“I’d say the majority of our customers have no idea what the cars are capable of, and they really never use them for what their alternate purpose is,” Zinn said.
“Here in South Florida, where it is totally flat, they get no sense of off-roading at all. Aside from a good flood once in a while, you don’t get much experience [driving in strenuous conditions], he said. “It is an eye-opening experience for the customers,” Zinn said.
The company’s annual event drew more than 400 customers.
“One of our associates will get in the car with the client and drive it first to give them a lesson on how to make it through the course. The second time around, the client drives, either his own vehicle or one of ours, with our associate in the passenger seat,” said Zinn who took several rides with customers. He sat in the back seat and observed how customers were interacting with the Rover.
Zinn says there have been a few incidents over the years where vehicles were damaged. “Naturally, that’s going to happen when you are off-roading. We were fortunate this time around that the event was within a mile of our dealership. We bring the cars right over to the shop and get them repaired. It’s just part of doing the event.”
To help make the experience even more fun this year, store personnel outfitted the Rovers with GoPro cameras and made videos of the customers’ drives that were given to them after the event. And there were small electric Land Rover vehicles for kids to drive over their own miniature off-road courses.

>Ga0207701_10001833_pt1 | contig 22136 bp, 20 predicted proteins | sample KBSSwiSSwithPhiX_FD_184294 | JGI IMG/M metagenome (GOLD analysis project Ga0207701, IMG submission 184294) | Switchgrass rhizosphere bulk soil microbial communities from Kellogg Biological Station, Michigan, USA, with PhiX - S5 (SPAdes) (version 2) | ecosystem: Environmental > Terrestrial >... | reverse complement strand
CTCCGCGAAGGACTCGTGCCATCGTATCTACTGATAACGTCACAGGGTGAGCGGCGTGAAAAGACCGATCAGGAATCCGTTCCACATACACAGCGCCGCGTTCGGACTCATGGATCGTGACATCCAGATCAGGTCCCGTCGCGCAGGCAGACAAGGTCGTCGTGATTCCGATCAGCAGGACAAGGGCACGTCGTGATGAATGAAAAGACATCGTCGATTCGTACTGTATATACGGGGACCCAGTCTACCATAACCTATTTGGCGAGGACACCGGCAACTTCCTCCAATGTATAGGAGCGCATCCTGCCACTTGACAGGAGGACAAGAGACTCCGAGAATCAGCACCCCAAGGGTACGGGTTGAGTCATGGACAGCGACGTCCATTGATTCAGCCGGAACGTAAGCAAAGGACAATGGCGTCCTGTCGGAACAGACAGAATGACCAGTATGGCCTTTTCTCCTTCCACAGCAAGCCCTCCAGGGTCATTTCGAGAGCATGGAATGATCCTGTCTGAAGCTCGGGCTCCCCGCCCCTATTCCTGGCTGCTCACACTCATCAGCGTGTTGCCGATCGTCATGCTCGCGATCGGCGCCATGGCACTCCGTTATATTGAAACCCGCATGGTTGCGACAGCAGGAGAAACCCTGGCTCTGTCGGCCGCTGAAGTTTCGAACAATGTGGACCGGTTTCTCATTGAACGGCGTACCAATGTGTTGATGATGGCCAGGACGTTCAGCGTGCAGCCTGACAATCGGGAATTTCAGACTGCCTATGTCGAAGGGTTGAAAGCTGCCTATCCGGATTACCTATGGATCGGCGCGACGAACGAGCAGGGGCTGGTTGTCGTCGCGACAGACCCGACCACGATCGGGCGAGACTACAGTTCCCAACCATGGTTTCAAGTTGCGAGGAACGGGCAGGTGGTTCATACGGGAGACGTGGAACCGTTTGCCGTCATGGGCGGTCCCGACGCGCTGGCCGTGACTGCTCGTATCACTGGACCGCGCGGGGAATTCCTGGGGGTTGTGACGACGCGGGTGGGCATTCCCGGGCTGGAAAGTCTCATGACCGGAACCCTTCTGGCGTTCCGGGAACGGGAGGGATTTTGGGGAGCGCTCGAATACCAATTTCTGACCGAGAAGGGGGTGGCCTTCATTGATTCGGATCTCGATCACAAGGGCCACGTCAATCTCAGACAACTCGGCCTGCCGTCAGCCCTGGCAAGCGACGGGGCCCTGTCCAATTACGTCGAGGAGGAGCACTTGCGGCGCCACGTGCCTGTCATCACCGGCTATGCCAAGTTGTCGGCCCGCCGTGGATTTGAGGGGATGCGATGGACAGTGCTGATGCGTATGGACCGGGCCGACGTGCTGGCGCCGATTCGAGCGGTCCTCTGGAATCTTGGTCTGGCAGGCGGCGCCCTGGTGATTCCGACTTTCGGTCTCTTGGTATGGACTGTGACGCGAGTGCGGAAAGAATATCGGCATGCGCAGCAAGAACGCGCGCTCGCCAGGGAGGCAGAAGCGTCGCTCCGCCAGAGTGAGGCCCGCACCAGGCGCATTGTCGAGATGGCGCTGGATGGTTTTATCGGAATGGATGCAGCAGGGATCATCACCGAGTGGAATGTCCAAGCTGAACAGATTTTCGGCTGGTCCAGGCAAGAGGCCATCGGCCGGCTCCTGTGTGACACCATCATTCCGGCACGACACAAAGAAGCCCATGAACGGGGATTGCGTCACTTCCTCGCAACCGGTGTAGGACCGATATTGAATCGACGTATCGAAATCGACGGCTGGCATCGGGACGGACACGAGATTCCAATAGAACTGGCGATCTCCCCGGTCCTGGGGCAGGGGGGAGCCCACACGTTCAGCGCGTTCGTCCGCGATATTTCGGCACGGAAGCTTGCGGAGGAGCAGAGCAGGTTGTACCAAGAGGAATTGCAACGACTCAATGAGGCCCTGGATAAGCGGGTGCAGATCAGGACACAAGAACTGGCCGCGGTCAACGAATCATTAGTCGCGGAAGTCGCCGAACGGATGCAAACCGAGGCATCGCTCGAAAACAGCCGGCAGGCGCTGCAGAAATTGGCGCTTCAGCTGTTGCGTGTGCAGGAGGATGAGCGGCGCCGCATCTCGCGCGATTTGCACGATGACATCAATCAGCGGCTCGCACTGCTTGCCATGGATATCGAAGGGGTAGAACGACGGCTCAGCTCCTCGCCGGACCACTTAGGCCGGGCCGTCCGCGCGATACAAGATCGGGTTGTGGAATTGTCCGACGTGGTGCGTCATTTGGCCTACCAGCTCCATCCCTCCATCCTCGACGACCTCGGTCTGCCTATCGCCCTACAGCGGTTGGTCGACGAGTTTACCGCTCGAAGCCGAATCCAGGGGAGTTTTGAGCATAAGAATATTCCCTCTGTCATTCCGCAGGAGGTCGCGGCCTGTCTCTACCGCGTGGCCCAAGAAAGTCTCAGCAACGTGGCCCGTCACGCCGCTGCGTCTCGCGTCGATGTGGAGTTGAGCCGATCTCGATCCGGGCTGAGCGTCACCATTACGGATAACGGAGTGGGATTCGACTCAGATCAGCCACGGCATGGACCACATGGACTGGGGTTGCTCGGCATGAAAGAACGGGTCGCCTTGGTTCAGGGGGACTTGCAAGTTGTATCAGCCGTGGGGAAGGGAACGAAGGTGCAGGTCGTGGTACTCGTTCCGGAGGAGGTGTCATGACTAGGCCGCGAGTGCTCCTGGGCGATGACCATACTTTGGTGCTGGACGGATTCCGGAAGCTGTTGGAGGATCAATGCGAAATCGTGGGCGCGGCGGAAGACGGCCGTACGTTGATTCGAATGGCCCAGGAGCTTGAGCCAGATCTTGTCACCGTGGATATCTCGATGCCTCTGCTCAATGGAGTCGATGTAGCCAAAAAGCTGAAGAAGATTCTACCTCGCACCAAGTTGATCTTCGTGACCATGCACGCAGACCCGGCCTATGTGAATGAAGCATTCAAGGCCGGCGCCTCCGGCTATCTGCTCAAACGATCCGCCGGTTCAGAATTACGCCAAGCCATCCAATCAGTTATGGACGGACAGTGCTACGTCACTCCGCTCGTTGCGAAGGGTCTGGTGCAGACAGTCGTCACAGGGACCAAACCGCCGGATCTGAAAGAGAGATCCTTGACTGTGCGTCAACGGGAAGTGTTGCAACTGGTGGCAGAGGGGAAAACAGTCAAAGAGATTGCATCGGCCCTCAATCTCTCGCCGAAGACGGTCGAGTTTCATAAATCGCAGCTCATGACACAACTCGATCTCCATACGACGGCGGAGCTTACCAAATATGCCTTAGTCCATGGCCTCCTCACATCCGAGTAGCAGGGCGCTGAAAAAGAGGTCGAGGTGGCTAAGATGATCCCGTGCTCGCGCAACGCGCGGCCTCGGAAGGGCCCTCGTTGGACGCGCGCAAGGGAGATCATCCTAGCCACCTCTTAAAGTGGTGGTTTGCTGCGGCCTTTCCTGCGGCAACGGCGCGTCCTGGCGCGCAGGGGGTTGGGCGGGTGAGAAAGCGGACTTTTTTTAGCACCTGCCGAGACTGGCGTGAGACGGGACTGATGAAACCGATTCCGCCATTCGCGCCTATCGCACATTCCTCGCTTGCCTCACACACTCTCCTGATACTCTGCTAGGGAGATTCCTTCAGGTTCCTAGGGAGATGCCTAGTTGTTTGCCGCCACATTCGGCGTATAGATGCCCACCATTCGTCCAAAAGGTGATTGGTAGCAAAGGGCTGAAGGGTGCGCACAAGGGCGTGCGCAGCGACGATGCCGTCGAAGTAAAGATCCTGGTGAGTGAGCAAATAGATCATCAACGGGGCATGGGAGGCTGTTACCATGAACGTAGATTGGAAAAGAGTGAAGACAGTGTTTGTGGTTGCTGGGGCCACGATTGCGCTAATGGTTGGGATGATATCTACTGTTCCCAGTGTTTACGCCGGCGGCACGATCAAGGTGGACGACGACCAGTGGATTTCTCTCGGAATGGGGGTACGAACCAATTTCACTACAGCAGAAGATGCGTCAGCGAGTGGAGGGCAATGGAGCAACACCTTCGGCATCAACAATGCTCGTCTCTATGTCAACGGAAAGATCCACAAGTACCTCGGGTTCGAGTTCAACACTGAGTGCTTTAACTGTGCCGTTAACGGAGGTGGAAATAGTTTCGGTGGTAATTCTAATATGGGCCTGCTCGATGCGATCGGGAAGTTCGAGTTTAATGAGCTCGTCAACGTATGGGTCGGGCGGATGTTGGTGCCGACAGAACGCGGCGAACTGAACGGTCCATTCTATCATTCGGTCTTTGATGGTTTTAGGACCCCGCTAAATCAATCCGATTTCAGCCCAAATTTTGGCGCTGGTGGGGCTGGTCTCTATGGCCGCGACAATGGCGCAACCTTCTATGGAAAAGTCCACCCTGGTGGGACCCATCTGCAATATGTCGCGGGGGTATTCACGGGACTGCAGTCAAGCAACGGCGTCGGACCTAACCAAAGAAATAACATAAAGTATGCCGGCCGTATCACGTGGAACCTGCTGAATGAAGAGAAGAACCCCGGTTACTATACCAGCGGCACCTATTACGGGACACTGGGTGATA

Zinn says Rover on the Rocks obstacle course appeals equally to men and women drivers. Nearly half of the drivers this year were women, he said.
About 50 of Warren Henry’s Land Rover employees staff the event; the stores remain open with a smaller crew during the weekend.
Rover on the Rocks gives Warren Henry’s two Land Rover stores the opportunity to showcase the myriad accessories Land Rover has created for its vehicles.
Displays at the event help boost sales of such things as wheels, brush bars, tents and other off-road gear. Zinn said since many attendees bring their own vehicles, they use the opportunity to schedule service appointments.
The event also helps employees do their jobs better, said Zinn. “Everybody gets an opportunity to drive the course. Unless they are going on a training trip, they don’t get a chance to drive these vehicles off-road, so they get to learn a new skill, which they can use to help customers.”
Rover on the Rocks is more than a promotional event for Zinn. When his father, company CEO Warren Zinn, began them in the late ’80s, Zinn and his sister, Katy, the company’s retail merchandise manager, attended as children.
Zinn said he plans to continue Rover on the Rocks, holding it twice a year when possible.
“After every event is over, we regroup and put our learnings together of what we did that was great, what we could do better and any ideas going forward,” Zinn said.
For decades, Land Rover and Jeep dominated the market for go-anywhere, off-road vehicles, and the luxurious Range Rover had no real competition.
That, of course, has changed, and the Range Rover especially is seeing more and more competitors inch onto its turf, as other luxury brands such as Rolls-Royce, Bentley, Aston Martin, Maserati and Cadillac roll out six-figure SUVs.
Rover on the Rocks helps keep Zinn’s customers from drifting away.
“We have customers who drive a specific Land Rover, and they’ll see we have a different model,” Zinn said. “They get an opportunity to drive that car and take it off-roading. Many times, they’ll say: ‘This is what I am getting next.’ ”